Ram leaving Burlington city government

Kesha Ram

Rep. Kesha Ram, D-Burlington. File photo by Elizabeth Hewitt/VTDigger

BURLINGTON — Kesha Ram, a candidate for lieutenant governor, will be stepping down permanently from her job with the City of Burlington either at the end of this year or early next.

Rep. Ram, D-Burlington, has worked as a community engagement specialist for the city for the past three years, in addition to her duties as a state legislator. Ram was first elected to the Legislature in 2008.

The move has triggered a series of logistical issues for the city in trying to fill her role despite the uncertain resignation timeline. Ram plans to set that date with her employer soon.

Ram is formally kicking off her campaign this week. As her role as a city worker starts to fade away, leaders of the community-led governmental bodies — the nonpartisan Neighborhood Planning Assemblies — are left wondering if the formal access the neighborhood groups have to the city will dissolve as well.

When Ram spoke to steering committee members at the All-Wards NPA quarterly meeting last week, members were surprised by her intention to leave. Several city officials interviewed by VTDigger, including Mayor Miro Weinberger, also said Ram hadn’t yet formalized any intention to leave her job.

But the NPA members soon after had a request for Ram after she told them the news.

“Kesha, please, advocate for more time for the NPAs,” said Lea Terhune, a Ward 4 steering committee member, at a meeting Wednesday night of NPA leadership across the city’s eight defined wards. Members at the All-Wards NPA meeting, which was held at the CCTV offices in the North End, seemed caught off guard by Ram’s announcement, with several saying they had assumed her departure, which she’d announced in a closed listserv, to be a temporary leave.

Earnings in Dual Roles

As a legislator, Ram earned $12,178 in FY 2015 and an additional $8,133 that goes toward expenses, such as travel and serving on special committees, according to the state Department of Human Resources.

While working in Legislature, she reduced her city hours from full time to part time, and for 18 weeks, worked 10 hours a week, she said, while staffers and interns filled in for her wherever possible.

Between her job with the state, and job in the city, Ram earned roughly $57,934.

Terhune said Ram was not available enough for community groups because the city cut back her hours.

“[Tell them] that you did not have enough time to give us,” Terhune said. And you were running yourself ragged because you were coming to our meetings – I know you were working more than 40 hours a week, so you’ve got to advocate that it was undoable for them to give you so little time for NPAs.”

Ram said she had less time in recent years than anyone in the job had before her.

“The NPAs are not the only community groups that I serve,” she said. “If you talk to a lot of the constituent groups in the city, they would also like more time with me.”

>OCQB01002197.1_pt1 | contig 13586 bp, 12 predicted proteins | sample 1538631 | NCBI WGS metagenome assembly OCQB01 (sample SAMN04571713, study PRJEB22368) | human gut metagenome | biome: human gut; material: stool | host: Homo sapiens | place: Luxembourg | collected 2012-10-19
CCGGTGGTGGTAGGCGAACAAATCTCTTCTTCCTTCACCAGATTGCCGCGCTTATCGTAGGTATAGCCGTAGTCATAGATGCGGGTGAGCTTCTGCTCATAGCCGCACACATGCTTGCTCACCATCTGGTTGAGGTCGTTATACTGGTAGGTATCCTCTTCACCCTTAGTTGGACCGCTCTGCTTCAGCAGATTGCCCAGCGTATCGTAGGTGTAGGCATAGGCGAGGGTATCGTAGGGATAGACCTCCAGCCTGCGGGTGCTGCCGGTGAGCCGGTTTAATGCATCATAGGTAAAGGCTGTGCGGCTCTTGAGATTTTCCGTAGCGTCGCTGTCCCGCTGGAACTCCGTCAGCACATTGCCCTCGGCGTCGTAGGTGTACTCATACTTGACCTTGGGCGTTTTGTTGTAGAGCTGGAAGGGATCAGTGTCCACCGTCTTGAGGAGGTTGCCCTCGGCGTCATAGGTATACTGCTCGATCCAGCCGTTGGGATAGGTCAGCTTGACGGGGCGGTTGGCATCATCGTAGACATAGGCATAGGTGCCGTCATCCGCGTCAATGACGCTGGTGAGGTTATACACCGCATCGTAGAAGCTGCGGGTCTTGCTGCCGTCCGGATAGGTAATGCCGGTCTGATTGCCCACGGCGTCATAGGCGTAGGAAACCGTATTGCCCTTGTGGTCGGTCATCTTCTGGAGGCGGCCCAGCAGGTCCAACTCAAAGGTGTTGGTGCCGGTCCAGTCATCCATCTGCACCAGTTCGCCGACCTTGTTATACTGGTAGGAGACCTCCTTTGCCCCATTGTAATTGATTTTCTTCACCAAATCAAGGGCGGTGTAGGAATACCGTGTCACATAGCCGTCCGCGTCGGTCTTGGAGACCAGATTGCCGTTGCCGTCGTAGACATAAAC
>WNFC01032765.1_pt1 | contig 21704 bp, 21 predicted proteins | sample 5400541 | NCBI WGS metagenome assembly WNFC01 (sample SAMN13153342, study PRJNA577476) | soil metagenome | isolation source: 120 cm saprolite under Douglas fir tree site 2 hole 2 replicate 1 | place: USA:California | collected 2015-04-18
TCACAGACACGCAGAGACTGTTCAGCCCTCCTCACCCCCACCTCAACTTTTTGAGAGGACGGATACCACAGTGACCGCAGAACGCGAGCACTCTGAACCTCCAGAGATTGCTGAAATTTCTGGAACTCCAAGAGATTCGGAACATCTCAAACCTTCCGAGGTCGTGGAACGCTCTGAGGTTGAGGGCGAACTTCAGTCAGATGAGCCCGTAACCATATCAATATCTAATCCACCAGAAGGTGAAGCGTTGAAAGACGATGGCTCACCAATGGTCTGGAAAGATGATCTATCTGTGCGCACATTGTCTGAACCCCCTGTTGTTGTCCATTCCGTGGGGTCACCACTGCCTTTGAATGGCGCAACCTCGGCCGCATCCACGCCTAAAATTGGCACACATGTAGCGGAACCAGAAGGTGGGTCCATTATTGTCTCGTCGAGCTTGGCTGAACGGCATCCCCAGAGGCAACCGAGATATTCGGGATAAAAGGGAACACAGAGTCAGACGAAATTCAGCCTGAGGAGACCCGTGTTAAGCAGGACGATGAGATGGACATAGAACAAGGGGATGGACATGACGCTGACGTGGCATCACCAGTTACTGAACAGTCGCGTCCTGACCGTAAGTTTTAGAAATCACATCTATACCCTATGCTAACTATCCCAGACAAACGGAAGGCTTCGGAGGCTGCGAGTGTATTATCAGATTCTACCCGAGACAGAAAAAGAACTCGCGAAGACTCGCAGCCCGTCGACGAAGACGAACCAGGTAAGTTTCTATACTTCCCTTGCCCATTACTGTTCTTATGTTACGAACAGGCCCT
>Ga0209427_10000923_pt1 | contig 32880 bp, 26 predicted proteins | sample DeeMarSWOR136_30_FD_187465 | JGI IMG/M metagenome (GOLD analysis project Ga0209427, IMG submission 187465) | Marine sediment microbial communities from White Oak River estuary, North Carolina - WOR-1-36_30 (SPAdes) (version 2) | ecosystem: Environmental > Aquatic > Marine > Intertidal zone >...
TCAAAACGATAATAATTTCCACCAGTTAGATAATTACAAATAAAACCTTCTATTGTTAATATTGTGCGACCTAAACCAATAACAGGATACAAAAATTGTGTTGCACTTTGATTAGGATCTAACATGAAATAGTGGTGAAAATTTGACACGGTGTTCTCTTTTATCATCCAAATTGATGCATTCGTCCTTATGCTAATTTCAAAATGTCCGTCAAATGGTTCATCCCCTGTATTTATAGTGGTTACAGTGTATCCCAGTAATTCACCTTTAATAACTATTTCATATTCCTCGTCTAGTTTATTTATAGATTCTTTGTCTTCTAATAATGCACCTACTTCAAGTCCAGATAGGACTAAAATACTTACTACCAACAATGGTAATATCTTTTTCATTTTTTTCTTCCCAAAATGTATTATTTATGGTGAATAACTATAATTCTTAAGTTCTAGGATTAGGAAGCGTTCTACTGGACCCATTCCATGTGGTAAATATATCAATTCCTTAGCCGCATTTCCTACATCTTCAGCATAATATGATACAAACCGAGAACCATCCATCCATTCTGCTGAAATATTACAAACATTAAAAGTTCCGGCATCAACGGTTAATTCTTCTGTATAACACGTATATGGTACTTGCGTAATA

While Ram noted that the NPAs “have a somewhat unique role to play, in that they are a legislative body in the city,” it’s because of that special role that “this position has always had a tension in the city since I got here, as to how much time is devoted to the other groups.”

The work she does for NPAs includes assuring compliance with the Vermont Open Meeting Law, supporting and managing the agendas, helping with publicity, staffing boards and committees and organizing special events for the NPAs.

Ram has also been responsible for helping people with disabilities, youth, new Americans and communities of color. In addition to staffing the NPAs, she works with the mayor’s Youth Advisory Council, and the mayor’s Disability Advisory Committee, she said.

Only 25 percent of Ram’s time is devoted to helping NPAs. The previous specialist worked with NPAs 100 percent of the time.

Ward 6 steering committee member Charles Simpson, who felt Ram had been accessible and “did as good a job as she could,” said the NPAs nonetheless were struggling. “We certainly need some more resources,” he said.

NPAs hold monthly public meetings, with an additional steering committee meeting each month and various committees meeting, too. Members are unpaid. Yet topic-specific committees deal with pressing issues, while the NPAs, which are open to all community members, weigh in on citywide issues, maintain small budgets, draft laws, keep records and report to the City Council occasionally in an advisory capacity.

Laura Hale, executive director of Vermont Coalition of Clinics for the Uninsured, served in the role under Weinberger for five months, and that’s when it first went  from a 100 percent to a 50 percent time commitment to NPAs.

“It was the mayor’s office and director of CEDO who went in and looked at the needs of the position, and it was changed,” said Marcy Esbjerg, assistant director of community development for CEDO, at the meeting. She oversees Ram’s division.

“I think it’s important to this administration and to the city to continue to engage many different populations,” Esbjerg said.